Wildlife plays supporting role at Delhi Games

Monkeys at the cycling, dogs at the athletics, bugs at the tennis and birds of prey at the hockey. The Commonwealth Games might sometimes be short of spectators, but never of wildlife.

Cyclists returned from their road race around the centre of New Delhi on Sunday with stories of meeting the capital's rampaging simian residents.

"I got very close one time - I've never raced with monkeys before," said Australia's Allan Davis after collecting his gold medal.

"Apart from the wild monkeys and dogs, there was nothing too challenging," joked Rochelle Gilmore, also Australian, winner of the women's road race. "We were told there would be no wild animals, but there were."

A stray dog evaded security inside the main athletics stadium on Saturday, darting over the running track and onto the field before a women's 400m hurdles heat -- much to the officials' distress and the crowd's delight.

Bright floodlights at many venues have attracted hordes of large and exotic grasshoppers, moths and crickets out of the Indian night sky.

"The bugs make it really tough, but when you play the points you don't notice them. When you're not playing, they're a nuisance," said mixed double gold medallist Colin Fleming from Scotland.

His compatriot Jamie Murray told the BBC that "they literally fall out the sky and litter the courts and you're constantly kicking them off the court or swatting them away with your racket."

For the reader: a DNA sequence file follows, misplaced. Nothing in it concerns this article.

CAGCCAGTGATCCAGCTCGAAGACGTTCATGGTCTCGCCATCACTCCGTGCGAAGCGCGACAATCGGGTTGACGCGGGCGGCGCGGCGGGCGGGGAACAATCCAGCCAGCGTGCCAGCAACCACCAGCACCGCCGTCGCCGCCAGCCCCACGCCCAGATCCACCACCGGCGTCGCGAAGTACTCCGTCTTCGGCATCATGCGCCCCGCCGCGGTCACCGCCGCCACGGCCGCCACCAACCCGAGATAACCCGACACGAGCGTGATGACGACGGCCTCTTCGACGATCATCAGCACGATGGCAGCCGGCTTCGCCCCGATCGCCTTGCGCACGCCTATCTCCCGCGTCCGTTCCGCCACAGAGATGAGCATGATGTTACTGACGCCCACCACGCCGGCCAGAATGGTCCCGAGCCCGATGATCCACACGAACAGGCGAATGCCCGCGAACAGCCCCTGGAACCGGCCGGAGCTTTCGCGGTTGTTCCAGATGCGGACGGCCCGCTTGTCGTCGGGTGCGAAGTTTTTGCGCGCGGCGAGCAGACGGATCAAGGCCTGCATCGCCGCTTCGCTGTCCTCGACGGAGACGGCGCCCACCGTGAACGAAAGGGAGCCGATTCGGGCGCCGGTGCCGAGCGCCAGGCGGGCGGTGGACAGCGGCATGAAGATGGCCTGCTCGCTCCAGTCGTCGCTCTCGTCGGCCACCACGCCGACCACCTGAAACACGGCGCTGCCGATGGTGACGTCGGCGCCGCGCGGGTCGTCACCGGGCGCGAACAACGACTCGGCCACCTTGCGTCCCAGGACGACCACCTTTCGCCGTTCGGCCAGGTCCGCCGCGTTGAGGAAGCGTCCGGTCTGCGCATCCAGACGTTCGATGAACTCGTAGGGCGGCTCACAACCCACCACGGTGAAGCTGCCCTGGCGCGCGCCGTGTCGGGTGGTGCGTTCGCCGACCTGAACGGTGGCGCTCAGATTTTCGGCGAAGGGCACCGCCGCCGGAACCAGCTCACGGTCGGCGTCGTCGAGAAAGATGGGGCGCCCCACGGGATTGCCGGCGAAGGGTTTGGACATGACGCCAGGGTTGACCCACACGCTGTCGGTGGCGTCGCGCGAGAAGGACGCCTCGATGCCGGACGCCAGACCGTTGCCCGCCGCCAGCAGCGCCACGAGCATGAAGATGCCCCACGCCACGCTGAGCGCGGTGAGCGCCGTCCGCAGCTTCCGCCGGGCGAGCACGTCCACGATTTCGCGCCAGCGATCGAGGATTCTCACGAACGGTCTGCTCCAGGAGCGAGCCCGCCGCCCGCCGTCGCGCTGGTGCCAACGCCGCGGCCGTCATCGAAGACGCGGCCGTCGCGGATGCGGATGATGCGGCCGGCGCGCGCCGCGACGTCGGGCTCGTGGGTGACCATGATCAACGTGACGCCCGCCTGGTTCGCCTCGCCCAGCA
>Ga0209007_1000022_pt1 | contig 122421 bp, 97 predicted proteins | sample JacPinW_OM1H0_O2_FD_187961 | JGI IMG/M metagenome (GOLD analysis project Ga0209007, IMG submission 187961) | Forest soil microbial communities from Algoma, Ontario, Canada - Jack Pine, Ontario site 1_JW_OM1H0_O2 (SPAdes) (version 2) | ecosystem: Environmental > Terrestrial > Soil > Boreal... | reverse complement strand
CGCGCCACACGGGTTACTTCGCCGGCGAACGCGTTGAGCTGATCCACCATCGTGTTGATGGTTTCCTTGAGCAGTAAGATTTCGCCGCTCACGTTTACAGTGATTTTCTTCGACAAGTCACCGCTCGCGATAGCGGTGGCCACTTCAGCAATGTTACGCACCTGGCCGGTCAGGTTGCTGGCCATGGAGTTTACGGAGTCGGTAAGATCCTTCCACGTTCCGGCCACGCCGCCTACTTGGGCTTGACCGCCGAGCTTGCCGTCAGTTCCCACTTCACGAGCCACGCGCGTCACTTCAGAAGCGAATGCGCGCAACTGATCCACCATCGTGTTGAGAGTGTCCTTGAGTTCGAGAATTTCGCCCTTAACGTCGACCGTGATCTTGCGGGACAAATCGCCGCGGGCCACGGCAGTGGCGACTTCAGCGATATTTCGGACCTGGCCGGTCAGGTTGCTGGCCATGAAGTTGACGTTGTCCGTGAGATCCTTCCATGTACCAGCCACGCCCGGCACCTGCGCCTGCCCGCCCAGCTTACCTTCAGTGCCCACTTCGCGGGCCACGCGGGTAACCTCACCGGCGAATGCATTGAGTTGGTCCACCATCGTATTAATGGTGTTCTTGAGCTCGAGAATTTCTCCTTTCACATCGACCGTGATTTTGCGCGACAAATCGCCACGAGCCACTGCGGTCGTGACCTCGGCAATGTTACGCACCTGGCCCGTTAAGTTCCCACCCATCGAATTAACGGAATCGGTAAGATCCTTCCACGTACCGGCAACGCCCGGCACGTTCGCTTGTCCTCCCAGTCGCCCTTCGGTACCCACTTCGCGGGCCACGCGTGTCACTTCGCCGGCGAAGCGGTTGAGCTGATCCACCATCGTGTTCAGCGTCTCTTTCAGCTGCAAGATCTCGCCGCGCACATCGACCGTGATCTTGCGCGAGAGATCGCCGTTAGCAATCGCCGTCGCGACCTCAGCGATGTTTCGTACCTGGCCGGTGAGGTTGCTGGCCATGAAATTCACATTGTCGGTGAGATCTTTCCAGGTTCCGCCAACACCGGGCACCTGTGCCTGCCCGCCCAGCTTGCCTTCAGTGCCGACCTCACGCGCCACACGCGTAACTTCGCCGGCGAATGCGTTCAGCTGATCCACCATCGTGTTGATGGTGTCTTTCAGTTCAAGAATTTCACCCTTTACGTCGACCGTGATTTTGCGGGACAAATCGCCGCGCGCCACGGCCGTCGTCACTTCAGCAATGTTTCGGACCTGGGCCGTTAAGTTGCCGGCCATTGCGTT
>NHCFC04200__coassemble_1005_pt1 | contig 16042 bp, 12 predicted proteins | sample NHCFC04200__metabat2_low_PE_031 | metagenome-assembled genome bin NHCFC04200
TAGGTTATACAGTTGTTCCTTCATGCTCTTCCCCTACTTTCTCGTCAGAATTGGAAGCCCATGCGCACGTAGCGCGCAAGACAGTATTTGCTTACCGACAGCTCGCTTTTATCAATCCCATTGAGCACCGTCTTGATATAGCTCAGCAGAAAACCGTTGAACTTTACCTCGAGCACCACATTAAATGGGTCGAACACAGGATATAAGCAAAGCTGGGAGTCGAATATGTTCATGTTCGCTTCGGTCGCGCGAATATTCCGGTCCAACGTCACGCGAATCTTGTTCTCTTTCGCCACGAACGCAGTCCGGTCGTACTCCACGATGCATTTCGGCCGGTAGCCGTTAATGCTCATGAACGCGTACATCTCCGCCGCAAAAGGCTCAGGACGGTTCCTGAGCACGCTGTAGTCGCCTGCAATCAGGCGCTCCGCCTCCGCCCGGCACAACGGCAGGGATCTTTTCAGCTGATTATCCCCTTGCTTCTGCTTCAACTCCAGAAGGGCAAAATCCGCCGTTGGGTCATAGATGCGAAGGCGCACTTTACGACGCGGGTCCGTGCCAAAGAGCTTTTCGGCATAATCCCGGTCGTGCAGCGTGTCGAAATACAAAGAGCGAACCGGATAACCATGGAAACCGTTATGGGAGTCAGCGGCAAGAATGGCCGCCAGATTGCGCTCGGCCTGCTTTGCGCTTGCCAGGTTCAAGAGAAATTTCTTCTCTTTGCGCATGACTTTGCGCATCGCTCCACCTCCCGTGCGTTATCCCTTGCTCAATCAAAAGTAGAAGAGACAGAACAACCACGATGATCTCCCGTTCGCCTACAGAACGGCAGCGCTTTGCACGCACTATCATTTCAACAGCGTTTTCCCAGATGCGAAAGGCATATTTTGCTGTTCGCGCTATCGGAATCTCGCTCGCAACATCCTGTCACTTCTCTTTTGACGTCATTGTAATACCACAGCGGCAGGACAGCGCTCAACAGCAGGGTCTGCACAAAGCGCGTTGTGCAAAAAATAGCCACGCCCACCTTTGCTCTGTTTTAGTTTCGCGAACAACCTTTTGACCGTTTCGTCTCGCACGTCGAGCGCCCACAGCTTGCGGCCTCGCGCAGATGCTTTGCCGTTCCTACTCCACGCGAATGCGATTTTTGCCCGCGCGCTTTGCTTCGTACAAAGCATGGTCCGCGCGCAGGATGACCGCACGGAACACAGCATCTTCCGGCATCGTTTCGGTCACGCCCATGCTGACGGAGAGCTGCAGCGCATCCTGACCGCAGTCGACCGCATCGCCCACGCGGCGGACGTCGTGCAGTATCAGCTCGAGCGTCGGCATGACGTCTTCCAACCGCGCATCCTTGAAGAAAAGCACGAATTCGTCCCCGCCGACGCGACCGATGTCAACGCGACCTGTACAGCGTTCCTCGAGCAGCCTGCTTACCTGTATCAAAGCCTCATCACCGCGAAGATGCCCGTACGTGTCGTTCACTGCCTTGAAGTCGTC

On Monday morning, hundreds of black kites circled low over the hockey stadium in the ceremonial centre of the city built by British colonial rulers at the start of the last century.

While modern Delhi is a congested and polluted city of 18 million people, it remains surprisingly green in many areas with wide tree-lined avenues, protected forest areas and large parks.

Troops of monkeys often charge through the streets, stealing fruit from food stalls and ripping up wiring.

Residents give them free rein because in Hindu mythology the popular monkey-god Hanuman is commander of the monkey army -- and because the primates can be overtly aggressive.

In 2007, the deputy mayor of New Delhi fell to his death after being attacked by a group as he read a newspaper on the terrace of his home.

Delhi authorities have deployed a contingent of trained langurs -- a larger type of monkey -- at Games venues to help chase away smaller species.

The langurs are controlled on leashes by handlers, who release them if other monkeys come into sight.

Completing the menagerie have been five cobra snakes caught at the athletes' village, and sacred cows that wander down lanes reserved for Games' transport.
 

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